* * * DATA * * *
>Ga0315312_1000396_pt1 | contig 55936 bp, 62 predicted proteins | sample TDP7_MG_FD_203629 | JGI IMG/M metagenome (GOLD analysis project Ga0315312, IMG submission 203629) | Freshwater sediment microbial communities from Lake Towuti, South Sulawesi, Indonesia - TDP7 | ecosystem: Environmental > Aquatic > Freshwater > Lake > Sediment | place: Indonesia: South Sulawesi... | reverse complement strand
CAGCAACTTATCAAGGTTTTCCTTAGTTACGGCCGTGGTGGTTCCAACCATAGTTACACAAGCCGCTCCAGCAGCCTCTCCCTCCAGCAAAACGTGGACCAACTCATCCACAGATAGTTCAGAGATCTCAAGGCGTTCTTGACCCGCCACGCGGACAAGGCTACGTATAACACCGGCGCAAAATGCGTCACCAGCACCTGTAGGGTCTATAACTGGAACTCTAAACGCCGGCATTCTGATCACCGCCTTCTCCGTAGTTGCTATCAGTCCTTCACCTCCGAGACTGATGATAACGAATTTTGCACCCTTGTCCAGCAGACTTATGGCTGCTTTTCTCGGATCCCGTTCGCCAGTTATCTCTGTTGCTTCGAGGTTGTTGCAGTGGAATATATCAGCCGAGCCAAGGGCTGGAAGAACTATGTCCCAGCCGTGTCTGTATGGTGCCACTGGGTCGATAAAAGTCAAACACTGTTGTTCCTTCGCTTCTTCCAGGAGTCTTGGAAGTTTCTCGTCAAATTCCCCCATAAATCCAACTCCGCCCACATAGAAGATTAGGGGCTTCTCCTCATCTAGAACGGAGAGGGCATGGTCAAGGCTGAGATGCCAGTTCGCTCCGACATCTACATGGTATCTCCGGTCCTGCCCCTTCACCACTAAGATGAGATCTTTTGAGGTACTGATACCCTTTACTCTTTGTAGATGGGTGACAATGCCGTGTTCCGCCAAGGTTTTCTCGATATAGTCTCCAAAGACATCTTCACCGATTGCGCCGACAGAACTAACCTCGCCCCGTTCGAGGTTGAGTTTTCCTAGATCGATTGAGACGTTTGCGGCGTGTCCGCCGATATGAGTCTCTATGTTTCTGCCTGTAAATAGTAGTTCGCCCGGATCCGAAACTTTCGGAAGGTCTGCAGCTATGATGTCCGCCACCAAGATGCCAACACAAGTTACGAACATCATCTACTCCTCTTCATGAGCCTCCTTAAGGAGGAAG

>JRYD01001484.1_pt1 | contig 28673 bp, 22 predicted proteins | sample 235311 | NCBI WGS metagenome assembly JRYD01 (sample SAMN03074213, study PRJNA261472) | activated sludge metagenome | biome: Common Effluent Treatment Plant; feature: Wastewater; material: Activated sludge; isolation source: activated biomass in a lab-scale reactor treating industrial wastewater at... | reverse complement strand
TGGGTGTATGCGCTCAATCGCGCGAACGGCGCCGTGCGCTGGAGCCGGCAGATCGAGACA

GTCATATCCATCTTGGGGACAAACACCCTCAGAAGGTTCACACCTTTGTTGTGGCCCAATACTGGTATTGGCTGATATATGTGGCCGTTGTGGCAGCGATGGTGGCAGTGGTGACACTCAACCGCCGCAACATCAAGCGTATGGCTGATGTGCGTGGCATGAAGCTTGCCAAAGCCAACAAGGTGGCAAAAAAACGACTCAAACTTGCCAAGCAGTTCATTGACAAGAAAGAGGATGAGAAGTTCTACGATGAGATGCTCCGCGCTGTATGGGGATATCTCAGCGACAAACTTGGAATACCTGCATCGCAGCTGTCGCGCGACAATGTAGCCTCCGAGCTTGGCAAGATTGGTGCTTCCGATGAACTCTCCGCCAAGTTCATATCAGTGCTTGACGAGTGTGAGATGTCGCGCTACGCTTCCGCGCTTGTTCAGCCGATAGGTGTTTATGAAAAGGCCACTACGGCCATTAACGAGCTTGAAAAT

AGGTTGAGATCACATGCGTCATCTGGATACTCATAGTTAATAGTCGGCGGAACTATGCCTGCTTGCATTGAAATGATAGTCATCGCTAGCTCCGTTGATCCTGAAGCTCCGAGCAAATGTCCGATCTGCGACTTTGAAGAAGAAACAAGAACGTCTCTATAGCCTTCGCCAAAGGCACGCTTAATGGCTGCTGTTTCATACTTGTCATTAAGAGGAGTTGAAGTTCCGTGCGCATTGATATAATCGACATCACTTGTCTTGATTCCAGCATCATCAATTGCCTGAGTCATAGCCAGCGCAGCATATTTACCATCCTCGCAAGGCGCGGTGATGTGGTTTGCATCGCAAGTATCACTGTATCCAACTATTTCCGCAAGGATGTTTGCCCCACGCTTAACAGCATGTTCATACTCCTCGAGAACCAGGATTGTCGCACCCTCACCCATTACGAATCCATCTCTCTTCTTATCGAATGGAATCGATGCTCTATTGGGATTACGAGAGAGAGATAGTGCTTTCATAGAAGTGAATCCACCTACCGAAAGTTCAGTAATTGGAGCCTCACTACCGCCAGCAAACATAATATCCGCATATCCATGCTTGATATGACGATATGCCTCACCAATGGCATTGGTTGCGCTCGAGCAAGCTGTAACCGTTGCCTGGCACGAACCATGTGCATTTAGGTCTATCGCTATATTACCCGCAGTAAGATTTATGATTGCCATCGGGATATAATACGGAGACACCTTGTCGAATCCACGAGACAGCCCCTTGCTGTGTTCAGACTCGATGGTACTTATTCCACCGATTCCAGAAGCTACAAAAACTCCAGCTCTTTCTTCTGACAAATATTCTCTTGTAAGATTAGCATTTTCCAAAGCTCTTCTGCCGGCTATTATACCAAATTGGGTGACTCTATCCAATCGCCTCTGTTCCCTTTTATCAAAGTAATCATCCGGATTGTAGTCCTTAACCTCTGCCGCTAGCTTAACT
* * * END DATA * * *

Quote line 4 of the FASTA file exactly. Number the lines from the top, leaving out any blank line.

TGGGTGTATGCGCTCAATCGCGCGAACGGCGCCGTGCGCTGGAGCCGGCAGATCGAGACA